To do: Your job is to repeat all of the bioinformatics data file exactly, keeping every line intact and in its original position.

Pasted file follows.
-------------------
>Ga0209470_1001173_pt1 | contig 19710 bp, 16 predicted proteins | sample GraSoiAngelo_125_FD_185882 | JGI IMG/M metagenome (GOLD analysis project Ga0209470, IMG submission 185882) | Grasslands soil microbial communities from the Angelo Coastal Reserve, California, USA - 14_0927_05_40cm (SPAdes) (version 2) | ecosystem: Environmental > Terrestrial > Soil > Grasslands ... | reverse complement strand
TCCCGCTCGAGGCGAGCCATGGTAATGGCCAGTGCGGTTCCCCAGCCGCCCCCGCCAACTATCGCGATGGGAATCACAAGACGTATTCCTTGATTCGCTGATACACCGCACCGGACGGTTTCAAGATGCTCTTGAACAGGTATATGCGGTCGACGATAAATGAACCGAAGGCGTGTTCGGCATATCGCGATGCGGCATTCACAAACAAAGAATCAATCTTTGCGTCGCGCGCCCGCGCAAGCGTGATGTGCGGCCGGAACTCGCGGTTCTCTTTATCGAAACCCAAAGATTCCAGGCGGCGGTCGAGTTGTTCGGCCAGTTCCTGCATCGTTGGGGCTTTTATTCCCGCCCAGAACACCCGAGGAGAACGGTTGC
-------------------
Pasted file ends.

>Ga0209470_1001173_pt1 | contig 19710 bp, 16 predicted proteins | sample GraSoiAngelo_125_FD_185882 | JGI IMG/M metagenome (GOLD analysis project Ga0209470, IMG submission 185882) | Grasslands soil microbial communities from the Angelo Coastal Reserve, California, USA - 14_0927_05_40cm (SPAdes) (version 2) | ecosystem: Environmental > Terrestrial > Soil > Grasslands ... | reverse complement strand
TCCCGCTCGAGGCGAGCCATGGTAATGGCCAGTGCGGTTCCCCAGCCGCCCCCGCCAACTATCGCGATGGGAATCACAAGACGTATTCCTTGATTCGCTGATACACCGCACCGGACGGTTTCAAGATGCTCTTGAACAGGTATATGCGGTCGACGATAAATGAACCGAAGGCGTGTTCGGCATATCGCGATGCGGCATTCACAAACAAAGAATCAATCTTTGCGTCGCGCGCCCGCGCAAGCGTGATGTGCGGCCGGAACTCGCGGTTCTCTTTATCGAAACCCAAAGATTCCAGGCGGCGGTCGAGTTGTTCGGCCAGTTCCTGCATCGTTGGGGCTTTTATTCCCGCCCAGAACACCCGAGGAGAACGGTTGC